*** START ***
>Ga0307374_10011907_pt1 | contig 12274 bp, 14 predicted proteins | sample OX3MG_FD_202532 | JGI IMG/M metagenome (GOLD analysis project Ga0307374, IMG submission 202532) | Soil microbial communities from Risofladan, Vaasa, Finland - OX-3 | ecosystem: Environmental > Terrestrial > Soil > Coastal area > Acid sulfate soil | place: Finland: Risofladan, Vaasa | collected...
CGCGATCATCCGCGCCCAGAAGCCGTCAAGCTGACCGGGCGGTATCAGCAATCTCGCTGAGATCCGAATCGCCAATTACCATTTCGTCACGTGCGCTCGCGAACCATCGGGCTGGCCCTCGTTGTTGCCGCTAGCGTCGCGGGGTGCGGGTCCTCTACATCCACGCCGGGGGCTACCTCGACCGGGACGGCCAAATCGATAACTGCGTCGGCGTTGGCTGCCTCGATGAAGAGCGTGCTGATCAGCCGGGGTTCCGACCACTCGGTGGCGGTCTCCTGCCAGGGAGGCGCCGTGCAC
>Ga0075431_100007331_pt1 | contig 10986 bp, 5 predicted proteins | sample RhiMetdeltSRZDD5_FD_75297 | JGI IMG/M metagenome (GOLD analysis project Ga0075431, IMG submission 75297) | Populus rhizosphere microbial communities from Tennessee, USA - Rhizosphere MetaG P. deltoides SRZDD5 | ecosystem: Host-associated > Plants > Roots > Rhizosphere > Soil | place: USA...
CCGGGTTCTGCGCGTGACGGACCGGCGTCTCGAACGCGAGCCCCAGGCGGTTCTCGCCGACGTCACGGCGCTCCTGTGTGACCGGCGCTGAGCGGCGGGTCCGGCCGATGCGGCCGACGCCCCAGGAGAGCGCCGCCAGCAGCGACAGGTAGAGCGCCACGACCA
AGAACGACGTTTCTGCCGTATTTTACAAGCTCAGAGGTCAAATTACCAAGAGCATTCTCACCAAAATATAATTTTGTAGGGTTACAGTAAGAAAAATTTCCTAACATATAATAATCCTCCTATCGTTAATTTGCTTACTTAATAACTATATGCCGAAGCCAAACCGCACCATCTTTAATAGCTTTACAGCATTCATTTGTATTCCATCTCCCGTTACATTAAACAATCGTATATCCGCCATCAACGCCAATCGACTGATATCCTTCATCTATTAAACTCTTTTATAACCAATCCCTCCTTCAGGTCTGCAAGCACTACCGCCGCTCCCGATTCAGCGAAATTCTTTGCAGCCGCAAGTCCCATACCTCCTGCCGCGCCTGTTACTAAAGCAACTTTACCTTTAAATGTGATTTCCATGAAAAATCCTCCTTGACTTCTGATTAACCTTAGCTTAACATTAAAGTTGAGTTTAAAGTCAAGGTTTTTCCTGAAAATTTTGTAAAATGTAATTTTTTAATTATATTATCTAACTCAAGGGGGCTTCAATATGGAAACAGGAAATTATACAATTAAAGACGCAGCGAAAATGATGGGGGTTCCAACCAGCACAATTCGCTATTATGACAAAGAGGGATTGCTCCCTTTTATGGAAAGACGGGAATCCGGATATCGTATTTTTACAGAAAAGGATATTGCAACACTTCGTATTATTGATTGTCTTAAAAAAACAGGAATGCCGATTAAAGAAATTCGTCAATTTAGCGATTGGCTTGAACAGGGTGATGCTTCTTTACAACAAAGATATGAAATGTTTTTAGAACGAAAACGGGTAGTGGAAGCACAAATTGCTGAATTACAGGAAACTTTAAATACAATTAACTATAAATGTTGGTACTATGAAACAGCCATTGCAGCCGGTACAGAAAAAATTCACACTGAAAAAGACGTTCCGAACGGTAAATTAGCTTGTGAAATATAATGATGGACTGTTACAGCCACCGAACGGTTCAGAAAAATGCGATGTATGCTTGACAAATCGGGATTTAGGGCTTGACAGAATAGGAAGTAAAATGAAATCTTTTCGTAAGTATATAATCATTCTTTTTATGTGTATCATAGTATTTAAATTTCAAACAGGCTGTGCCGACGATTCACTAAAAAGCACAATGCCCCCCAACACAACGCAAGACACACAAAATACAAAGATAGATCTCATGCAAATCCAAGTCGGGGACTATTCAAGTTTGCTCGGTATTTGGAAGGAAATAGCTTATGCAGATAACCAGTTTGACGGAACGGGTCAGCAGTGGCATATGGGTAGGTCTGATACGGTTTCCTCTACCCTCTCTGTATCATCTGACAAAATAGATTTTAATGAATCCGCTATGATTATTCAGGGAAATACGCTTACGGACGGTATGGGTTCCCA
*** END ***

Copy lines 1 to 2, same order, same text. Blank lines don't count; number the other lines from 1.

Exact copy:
>Ga0307374_10011907_pt1 | contig 12274 bp, 14 predicted proteins | sample OX3MG_FD_202532 | JGI IMG/M metagenome (GOLD analysis project Ga0307374, IMG submission 202532) | Soil microbial communities from Risofladan, Vaasa, Finland - OX-3 | ecosystem: Environmental > Terrestrial > Soil > Coastal area > Acid sulfate soil | place: Finland: Risofladan, Vaasa | collected...
CGCGATCATCCGCGCCCAGAAGCCGTCAAGCTGACCGGGCGGTATCAGCAATCTCGCTGAGATCCGAATCGCCAATTACCATTTCGTCACGTGCGCTCGCGAACCATCGGGCTGGCCCTCGTTGTTGCCGCTAGCGTCGCGGGGTGCGGGTCCTCTACATCCACGCCGGGGGCTACCTCGACCGGGACGGCCAAATCGATAACTGCGTCGGCGTTGGCTGCCTCGATGAAGAGCGTGCTGATCAGCCGGGGTTCCGACCACTCGGTGGCGGTCTCCTGCCAGGGAGGCGCCGTGCAC